Closing Ranks

It’s not difficult to get annoyed by Kelvin MacKenzie. He’s never been one to shy away from an attention grabbing headline. Although at least when he was at The Sun, most of his headlines had a shred of truth. Now, however, it seems that he’s gone into the fortune-telling business. Which is unfortunate if you happen to believe a word he says.

Kelvin MacKenzie - not letting the facts get in the way of a good headline

Just two days before the BBC published its latest report into Local Radio, commissioned by management and penned by consultant John Myers, Macca claimed to have inside information about its contents. And he couldn’t wait to tell you about it in his Daily Mail column.

“Now there’s a bonus for deadbeats!”

he seethed – exclusively revealing that 

“any employee at one of the 40 local radio stations (which employ a total of 3,000 people) who has gone five years without promotion will receive a cheque for £4,600 — which is described as ‘disappointment’ money.

Nice work if you can get it. In fact, I did get it, some years back. I’m not sure if it was as much as £4,600 – but I did have to work hard for it and, yes, have had no visible promotion or significant increase in my basic salary since I joined the Good Ship Auntie Beeb back in 1997. Unfortunately, Kelvin was confusing my ‘disappointment money’ with something called “growth in the job” whereby BBC employees get modest increases of 110% and 115% of their basic salary after three and five years in the job – subject to meeting a set of criteria proving that you have, in fact, made the grade. I’m sure that similar shenanigans never, ever happened at The Sun, eh Kelvin?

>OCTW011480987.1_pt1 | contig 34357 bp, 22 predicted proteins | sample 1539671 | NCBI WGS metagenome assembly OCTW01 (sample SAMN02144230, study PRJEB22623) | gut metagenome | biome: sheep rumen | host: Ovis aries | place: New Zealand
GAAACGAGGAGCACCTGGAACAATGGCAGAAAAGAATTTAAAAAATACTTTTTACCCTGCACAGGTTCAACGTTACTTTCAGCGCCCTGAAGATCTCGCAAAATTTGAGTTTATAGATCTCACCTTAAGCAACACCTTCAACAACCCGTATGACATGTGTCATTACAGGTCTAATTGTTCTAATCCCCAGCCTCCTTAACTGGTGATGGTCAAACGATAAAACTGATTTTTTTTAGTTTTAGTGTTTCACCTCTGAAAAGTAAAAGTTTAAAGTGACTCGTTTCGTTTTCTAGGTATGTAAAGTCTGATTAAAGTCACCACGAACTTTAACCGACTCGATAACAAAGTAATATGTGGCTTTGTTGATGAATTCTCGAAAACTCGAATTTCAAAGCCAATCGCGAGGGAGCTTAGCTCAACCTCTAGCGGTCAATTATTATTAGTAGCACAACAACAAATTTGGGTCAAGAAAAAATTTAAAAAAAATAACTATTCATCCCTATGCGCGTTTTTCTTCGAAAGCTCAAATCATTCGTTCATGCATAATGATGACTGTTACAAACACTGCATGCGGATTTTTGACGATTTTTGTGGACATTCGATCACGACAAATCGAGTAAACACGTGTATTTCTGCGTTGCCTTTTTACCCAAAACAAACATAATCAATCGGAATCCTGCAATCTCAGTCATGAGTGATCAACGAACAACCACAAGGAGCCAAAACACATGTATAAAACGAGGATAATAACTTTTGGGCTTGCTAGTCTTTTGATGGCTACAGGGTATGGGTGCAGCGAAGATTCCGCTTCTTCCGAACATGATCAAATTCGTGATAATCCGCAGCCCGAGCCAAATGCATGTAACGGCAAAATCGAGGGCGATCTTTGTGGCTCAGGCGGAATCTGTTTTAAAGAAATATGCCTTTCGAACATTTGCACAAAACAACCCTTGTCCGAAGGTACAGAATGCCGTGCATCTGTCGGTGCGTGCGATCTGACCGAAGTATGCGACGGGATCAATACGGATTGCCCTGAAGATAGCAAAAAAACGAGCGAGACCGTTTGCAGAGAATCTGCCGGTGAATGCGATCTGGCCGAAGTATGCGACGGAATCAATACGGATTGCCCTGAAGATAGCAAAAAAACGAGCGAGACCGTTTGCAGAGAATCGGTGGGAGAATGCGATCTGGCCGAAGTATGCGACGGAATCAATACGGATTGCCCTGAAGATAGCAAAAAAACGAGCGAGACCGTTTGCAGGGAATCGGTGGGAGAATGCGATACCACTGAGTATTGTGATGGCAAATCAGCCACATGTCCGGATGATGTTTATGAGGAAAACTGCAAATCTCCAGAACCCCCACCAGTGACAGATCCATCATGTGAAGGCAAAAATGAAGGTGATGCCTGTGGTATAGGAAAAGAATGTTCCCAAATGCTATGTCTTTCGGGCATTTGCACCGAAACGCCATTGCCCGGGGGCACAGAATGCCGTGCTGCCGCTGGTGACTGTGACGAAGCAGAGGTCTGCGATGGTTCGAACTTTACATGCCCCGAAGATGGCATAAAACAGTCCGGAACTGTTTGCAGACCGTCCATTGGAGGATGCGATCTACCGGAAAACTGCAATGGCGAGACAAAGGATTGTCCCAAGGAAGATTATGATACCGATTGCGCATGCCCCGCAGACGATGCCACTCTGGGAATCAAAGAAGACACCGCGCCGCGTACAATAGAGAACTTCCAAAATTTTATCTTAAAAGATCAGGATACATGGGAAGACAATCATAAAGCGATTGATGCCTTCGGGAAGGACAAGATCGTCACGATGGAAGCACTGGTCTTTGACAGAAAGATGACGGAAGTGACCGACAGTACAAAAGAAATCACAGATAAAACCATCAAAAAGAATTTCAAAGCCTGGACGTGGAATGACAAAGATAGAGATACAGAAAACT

John Myers - the consultant who wants to fire managers

Now I can already hear some people seething at the idea that anybody in the BBC should be rewarded for anything at all. That aside, John Myers didn’t exactly aim his “disappointment” at the foot soldiers, rather than the generals. His detailed report into Local Radio concludes that there are too many managers for the network of 40 stations, and recommends that the BBC should consider sharing Managing Editors across more than one station. One of Myers’ key paragraphs reads :

One of the current difficulties for Managing Editors with an Assistant Editor in place is that a single station may not provide a sufficient workload. The result is that they can overly interfere with the people charged with getting on with the job…. However, some of the Managing Editors are so good and so experienced their knowledge should be passed on to a wider audience as a priority before it is lost in their impending retirement…. In effect you remove duplication, increase value and retain and share vast experience where it matters. You also save the roles of staff at the shop floor level.

The idea of a regional editor might well seem sensible to some, though unusually I’m not going to offer any comment one way or another on this. I should point out that I’m not a manager – and that this blog reflects my own opinions. But at the same time I do have to face the boss each day!